Not really all that basic; IMHO, a good question.
My short answer to the question "are [there] reasonable objections to
use ISO8601" is "yes", there are.
The primary objection is that there is little to no readily available
software out there in the world that will read an arbitrary ISO 8601
formatted string and return a structure that you (the programmer) can
use. (BTW, I would *love* to learn that I'm wrong about this.) On the
other hand, there is reasonably good support for W3C format dates and
times in a variety of languages (including, most importantly, XPath;
and thus XSLT, XQuery, and Schematron). That support includes, e.g.,
comparison functions, time zone adjustment functions, and operators
Another objection to ISO 8601 is, at least back in 2005 when we paid
nearly $100 for a copy (of the 2004 version), you have to pay for it.
(Not to use it, but to get a copy of the complete spec, which is
protected by copyright.)
Another (somewhat minor) objection to ISO 8601 is the (absolutely
ridiculous) support for the construct "24:00" for midnight.
Last, an objection to ISO 8601 that is reflected in the original W3C
datatypes specification, but I've heard (from Martin Holmes) has been
corrected in at least one of those two places, but *not* in all
corresponding software, is that in 8601 as of 1998 the year "0000"
was not allowed. Apparently in the 2000 version it is allowed. In the
2004 spec (which I just scanned) "0000" is explicitly allowed.
However, I note that in 8601:2004 dates BCE are represented with '−'
(U+2212 MINUS SIGN), not '-' (U+002D HYPHEN-MINUS). Some will
consider that an objection, some will consider it an asset.
My rule of thumb is to use the W3C datatypes (e.g., @when, @dur,
@from, @to) when they are expressive enough to say what you want. If
your project requires more expressivity than W3C permits, use the ISO
format (i.e., @when-iso, @dur-iso, @from-iso). If even 8601 is not
expressive enough for your needs, use the LOC EDTF on the custom
attributes (e.g., @when-custom, @dur-custom). (See .)
The main exception to that rule of thumb is in precision of time. W3C
requires that times be expressed to at least the second. In many
humanities applications asserting that an expression of time of day
is precise to the second is at best silly, and at worst a lie. In
some cases I have recommended using ISO 8601; but in others I have
recommended using non-ISO 8601 methods of representing this mess.
<time when="12:30:00" precision="medium">half-past noon</time>
where internal project documentation explains that a precision of
"high" = precise to the second ("12:30:30" in ISO 8601)
"medium" = precise to the minute ("12:30" in ISO 8601)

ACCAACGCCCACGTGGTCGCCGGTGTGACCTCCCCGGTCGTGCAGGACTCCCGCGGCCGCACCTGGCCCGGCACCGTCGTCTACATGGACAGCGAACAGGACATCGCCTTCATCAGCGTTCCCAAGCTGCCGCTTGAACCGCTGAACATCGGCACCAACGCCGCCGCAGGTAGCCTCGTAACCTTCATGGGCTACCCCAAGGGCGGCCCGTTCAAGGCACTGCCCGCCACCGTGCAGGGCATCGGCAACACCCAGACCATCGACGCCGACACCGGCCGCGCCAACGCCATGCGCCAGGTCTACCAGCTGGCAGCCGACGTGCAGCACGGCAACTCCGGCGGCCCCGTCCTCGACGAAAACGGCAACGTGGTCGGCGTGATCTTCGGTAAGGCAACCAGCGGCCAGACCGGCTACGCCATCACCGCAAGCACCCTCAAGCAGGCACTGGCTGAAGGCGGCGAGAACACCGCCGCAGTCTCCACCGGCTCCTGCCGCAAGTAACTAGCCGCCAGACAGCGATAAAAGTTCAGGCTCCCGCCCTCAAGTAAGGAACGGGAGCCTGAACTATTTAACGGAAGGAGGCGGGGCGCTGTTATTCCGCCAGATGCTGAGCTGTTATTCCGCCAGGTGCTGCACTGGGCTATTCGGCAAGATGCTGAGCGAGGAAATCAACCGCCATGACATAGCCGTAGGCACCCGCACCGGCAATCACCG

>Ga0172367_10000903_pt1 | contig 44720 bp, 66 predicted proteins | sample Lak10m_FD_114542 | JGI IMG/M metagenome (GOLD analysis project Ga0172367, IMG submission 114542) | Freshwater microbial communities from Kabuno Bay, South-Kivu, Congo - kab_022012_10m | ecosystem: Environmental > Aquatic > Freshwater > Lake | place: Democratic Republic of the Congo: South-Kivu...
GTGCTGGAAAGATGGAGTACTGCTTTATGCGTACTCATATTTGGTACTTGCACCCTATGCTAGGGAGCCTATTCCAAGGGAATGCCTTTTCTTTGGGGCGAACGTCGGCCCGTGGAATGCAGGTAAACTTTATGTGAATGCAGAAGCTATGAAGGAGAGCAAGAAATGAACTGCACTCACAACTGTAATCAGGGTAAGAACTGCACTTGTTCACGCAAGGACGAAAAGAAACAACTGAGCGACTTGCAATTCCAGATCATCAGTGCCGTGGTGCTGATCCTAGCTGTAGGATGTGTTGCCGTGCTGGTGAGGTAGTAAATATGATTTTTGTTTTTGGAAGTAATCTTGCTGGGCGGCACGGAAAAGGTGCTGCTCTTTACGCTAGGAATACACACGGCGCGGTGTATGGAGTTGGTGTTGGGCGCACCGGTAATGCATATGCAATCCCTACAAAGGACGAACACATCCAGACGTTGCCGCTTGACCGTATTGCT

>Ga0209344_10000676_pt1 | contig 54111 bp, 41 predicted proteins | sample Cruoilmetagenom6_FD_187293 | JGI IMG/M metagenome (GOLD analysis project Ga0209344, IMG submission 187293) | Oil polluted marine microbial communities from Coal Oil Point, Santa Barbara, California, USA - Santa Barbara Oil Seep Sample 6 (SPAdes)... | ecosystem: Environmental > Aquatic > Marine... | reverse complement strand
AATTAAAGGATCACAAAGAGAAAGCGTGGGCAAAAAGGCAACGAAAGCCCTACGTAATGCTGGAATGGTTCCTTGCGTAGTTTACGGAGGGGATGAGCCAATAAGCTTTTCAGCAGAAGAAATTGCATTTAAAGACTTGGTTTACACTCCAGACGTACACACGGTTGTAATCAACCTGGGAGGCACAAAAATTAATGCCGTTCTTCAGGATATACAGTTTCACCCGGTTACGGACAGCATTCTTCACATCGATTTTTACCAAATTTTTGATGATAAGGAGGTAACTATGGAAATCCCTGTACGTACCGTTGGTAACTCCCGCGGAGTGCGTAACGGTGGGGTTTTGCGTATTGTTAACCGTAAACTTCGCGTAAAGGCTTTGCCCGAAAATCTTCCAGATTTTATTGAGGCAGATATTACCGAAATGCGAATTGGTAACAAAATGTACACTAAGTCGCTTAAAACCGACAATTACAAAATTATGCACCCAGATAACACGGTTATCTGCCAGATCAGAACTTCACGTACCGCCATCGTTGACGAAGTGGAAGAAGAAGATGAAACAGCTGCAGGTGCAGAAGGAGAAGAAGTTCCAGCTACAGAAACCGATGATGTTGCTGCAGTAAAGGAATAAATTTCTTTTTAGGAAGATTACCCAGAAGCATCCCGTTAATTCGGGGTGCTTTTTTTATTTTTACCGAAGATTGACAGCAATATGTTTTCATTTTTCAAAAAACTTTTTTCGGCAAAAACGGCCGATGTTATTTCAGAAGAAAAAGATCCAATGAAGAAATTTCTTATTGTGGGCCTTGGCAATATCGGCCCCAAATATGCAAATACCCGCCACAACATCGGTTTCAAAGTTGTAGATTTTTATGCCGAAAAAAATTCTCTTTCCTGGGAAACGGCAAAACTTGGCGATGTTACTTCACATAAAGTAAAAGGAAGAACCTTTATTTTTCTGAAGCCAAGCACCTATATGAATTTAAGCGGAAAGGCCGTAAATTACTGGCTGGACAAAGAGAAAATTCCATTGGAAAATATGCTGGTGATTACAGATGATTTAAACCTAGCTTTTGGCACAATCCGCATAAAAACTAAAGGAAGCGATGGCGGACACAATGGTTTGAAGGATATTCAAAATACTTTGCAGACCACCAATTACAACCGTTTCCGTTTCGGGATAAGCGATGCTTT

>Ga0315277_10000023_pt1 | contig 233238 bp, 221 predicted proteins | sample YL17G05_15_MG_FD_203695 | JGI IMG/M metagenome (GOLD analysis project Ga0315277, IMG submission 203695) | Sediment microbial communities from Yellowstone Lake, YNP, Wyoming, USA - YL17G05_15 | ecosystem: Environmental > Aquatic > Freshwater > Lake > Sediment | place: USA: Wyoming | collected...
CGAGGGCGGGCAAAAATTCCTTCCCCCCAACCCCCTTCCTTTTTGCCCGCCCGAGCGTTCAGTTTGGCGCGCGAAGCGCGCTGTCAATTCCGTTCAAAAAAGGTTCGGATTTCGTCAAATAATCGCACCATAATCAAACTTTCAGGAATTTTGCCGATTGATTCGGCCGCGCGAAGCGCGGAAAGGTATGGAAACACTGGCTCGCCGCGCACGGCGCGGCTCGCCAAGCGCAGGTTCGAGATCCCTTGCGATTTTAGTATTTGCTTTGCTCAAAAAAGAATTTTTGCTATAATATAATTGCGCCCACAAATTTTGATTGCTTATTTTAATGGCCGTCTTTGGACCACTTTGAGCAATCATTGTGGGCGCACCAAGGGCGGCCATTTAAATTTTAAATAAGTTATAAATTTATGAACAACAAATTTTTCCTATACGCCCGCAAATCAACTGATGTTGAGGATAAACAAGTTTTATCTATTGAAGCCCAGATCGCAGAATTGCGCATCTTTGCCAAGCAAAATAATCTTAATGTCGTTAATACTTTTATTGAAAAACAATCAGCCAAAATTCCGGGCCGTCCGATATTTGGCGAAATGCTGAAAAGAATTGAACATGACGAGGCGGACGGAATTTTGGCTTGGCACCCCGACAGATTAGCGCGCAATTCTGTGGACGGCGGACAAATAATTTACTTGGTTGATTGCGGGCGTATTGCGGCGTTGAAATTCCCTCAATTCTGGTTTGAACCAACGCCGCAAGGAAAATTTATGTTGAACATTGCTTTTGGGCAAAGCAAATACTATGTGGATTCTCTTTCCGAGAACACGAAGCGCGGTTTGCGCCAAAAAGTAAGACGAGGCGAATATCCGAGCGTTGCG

"low" = precise to the hour ("12" in ISO 8601)
All that said, two thoughts about the examples you gave. E.g.
<time from-iso="P19M" to-iso="P49M31S" dur-iso="P30M31S">
* Why use both @from & @to *and* @dur? The duration can always be
calculated from the @from and @to, so it is redundant. In some
cases, that redundancy is a good thing, it gives you a way to
check for inconsistencies. In some applications that redundancy is
a bad thing, it provides a place for inconsistencies to creep in.
(BTW, it is perfectly valid, but much less common, to use @from &
@dur or @dur and @to instead.)
* Many of your durations are not valid, because the "T" designator
before components more precise than a day is required. I.e.,
"P19M" is a period of 19 months (not minutes), and "P49M31S" is
simply invalid. They should be "PT19M" and "PT49M31S",
respectively. (This is true whether you use ISO 8601 or W3C
Not sure I actually answered what you were asking, but I hope this
helps in any case.
> Encoding points in time (date) and periods of time
> This is – bluntly – basic stuff of a bloody beginner who's encoding points
> in time (date) and periods of time, wondering after perusal of
> whether there are reasonable objections to use ISO8601 and is it good
> practice simultaneously orientating fundamentally to
> <recording type="audio" dur-iso="P10M57S">
> Aufnahmedatum: <date when-iso="1959-11-01">01.11.1959</date>.
> Länge: <time dur-iso="P10M57S">00:10:57</time>.
> <cell role="label">Inhaltsangabe</cell>
> <cell role="label">Dauer</cell>
> <cell>Rede <persName ref="http://d-nb.info/gnd/118763784"
> role="publisher">Unseld</persName>: Begrüßung und Einführung / zur
> zeitgenössischen Literatur / Biographie und Werk von <persName
> ref="http://d-nb.info/gnd/118529374" type="author">Günter Eich</persName> /
> Biographie und Werk von <persName ref="http://d-nb.info/gnd/11855817X"
> role="reader">Uwe Johnson</persName></cell>
> <cell><time from-iso="P0M" to-iso="P18M40S"
> <cell>Lesung <persName ref="http://d-nb.info/gnd/11855817X"
> role="reader">Uwe Johnson</persName>: <title
> ref="http://d-nb.info/457105232" type="book">Mutmassungen über
> <cell><time from-iso="P19M" to-iso="P49M31S"
> Briefly: Is it clever common sense or have I simply overseen till now the
> much more clever alternatives also existing? And if so, can anyone help me
> finding them?